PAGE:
Since March is Women's History Month, and I'm a woman who loves history, I thought I'd share a few books I've enjoyed lately. Most of them should be available through Amazon.com or your local bookseller.
I'm almost finished with Bold in her Breeches by Jo Stanley, which is a collection of essays by different authors about female pirates. Yes. Female pirates. Many of you have probably heard the legends about Mary Read and Ann Bonny, and they are included in this collection, along with several other rogue women of history. Not only that, the essays explain how women were indirectly involved in the business of piracy without being actual pirates themselves, but serving as washerwomen, tavern operators, prostitutes, etc. The writers also examine the socioeconomic conditions that led some women to serve on pirate vessels.
Women of the House by Jean Zimmerman made a huge impression when I read it a year or so ago. Mister gave it to me one Christmas because it's about a Dutch woman and her descendants, and many of my own ancestors were Dutch. This book follows the family of Margaret Hardenbroeck Philipse from the 17th century until after the American Revolution. What I found most fascinating was that the Dutch way of life for women in the 17th century was unlike everything I'd ever been taught about the women's experience throughout history. Granted, they still couldn't vote, but Dutch women at that time were highly independent. They owned businesses and property and didn't necessarily change their names when they married. Margaret came to America in 1659 as a debt collector for her cousin. She built her own fleet of trade ships and at the end of her life, was the richest woman in New York.
All of that changed in the 18th century when the British took over New Amsterdam and renamed it New York. Under English law, when a woman married, she and everything she owned became her husband's property. Dutch society tried to keep some of their own customs on the sly, but eventually had to give them up. Margaret's great-grandchildren, who remained loyal to the Crown during the Revolution, were forced to flee for England after the war - even though they were born in America had never lived in Great Britain.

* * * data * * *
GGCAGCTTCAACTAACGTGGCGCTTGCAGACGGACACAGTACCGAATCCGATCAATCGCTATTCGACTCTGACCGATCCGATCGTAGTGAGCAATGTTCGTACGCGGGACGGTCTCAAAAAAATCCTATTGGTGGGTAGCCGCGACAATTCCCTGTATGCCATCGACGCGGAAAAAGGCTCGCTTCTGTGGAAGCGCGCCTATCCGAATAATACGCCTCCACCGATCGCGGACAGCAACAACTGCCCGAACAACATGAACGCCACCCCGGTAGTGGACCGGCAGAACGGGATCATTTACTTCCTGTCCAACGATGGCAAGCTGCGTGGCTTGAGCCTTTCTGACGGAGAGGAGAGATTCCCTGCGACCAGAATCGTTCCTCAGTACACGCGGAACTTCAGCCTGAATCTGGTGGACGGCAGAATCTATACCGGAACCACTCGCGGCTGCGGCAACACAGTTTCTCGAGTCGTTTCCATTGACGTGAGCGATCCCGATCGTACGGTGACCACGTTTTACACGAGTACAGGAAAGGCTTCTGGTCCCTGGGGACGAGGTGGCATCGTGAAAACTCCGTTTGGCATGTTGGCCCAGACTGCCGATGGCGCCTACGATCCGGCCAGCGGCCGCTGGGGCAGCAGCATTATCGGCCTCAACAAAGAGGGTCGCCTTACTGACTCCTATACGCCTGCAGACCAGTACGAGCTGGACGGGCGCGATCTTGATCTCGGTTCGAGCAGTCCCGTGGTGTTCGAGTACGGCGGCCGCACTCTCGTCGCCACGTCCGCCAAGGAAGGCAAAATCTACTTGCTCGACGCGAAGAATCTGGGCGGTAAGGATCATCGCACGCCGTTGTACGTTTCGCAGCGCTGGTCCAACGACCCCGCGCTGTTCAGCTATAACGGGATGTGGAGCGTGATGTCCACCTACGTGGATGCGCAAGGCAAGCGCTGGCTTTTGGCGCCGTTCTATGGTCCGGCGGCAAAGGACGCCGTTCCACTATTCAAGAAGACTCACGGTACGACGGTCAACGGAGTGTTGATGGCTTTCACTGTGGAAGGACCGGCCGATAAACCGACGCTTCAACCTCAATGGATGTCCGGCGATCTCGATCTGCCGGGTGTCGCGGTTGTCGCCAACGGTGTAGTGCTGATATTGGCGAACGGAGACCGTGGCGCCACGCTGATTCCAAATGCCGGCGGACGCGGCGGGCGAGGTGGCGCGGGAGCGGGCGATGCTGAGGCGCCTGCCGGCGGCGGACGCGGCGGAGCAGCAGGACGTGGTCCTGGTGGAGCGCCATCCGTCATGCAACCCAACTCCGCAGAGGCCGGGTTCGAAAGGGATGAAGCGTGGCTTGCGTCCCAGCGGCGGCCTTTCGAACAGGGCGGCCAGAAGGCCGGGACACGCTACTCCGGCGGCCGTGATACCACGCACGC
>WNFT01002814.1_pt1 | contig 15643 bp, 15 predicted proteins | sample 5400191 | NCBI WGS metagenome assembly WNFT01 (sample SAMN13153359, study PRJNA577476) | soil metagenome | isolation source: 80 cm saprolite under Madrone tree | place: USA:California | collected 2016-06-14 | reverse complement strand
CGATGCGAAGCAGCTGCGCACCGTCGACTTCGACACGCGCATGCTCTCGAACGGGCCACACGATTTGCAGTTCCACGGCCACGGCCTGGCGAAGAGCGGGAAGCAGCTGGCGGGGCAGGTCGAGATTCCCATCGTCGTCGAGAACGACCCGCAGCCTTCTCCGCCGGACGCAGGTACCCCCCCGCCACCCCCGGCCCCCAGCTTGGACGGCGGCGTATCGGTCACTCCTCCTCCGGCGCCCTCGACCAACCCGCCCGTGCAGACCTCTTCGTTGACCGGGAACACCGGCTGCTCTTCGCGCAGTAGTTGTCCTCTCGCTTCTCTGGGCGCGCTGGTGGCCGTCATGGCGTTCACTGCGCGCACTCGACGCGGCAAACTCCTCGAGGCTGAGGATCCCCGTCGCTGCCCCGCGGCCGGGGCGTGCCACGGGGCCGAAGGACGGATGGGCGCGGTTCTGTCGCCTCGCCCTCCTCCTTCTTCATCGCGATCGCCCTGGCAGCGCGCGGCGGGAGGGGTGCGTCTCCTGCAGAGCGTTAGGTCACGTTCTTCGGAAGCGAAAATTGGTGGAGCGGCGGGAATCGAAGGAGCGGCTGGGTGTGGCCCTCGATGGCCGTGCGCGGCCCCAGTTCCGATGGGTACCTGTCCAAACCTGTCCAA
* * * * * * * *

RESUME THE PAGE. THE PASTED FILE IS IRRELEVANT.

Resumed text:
I would be remiss if I didn't mention one of my favorite historical women: Abigail Adams. Abigail was tutored at home, as girls often were in the 18th century, but she also educated herself through avid reading. John Adams, being no fool, recognized a smart woman when he saw one, and their partnership is one of the most endearing in American history. Due to his political duties, John spent most of his married life away from home, and Abigail ran their farm and took care of four children in her husband's long absences. Their enduring relationship is revealed best in their letters to one another, which exist in many editions. I prefer the Penguin Classics edition for its historical notes.
I'm sure you are all familiar with Abigail's entreaty that John and his comrades "remember the ladies." I present her comment in context, along with his reply.
Braintree, Massachusetts, 31 March 1776: ". . . I long to hear that you have declared an independency. And, by the way, in the new code of laws which I suppose it will be necessary for you to make, I desire you would remember the ladies and be more generous and favorable to them than your ancestors. Do not put such unlimited power into the hands of the husbands. Remember, all men would be tyrants if they could. If particular care is not paid to the ladies, we are determined to foment a rebellion, and will not hold ourselves bound by any laws in which we have no voice or representation.
"That your sex are naturally tyrannical is a truth so thoroughly established as to admit of no dispute; but such of you as wish to be happy willingly give up the harsh title of master for the more tender and endearing one of friend. Why, then, not put it out of the power of the vicious and the lawless to use us with cruelty and indignity with impunity? Men of sense in all ages abhor those customs which treat us only as the vassals of your sex; regard us then as beings placed by Providence under your protection, and in imitation of the Supreme Being make use of that power only for our happiness."
John Adams's reply, dated April 14: ". . . We have been told that our struggle has loosened the bands of government everywhere; that children and apprentices were disobedient; that schools and colleges were grown turbulent; that Indians slighted their guardians, and negroes grew insolent to their masters. But your letter was the first intimation that another tribe, more numerous and powerful than all the rest, were grown discontented. This is rather too coarse a compliment, but you are so saucy, I won't blot it out. (Yes. John Adams just called his wife SAUCY.) Depend upon it, we know better than to repeal our masculine systems. Although they are in full force, you know they are little more than theory. We dare not exert our power in its full latitude. We are obliged to go fair and softly, and, in practice, you know we are the subjects. We have only the name of masters, and rather than give up this, which would completely subject us to the despotism of the petticoat, I hope General Washington and all our brave heroes would fight."
So, this month, challenge yourself to learn something new about women's history. Better yet, go out and make some history of your own. And remember the words of scholar Laurel Thatcher Ulrich: "Well-behaved women rarely make history."
Still giggling over John Adams calling his wife "saucy." Till next time ---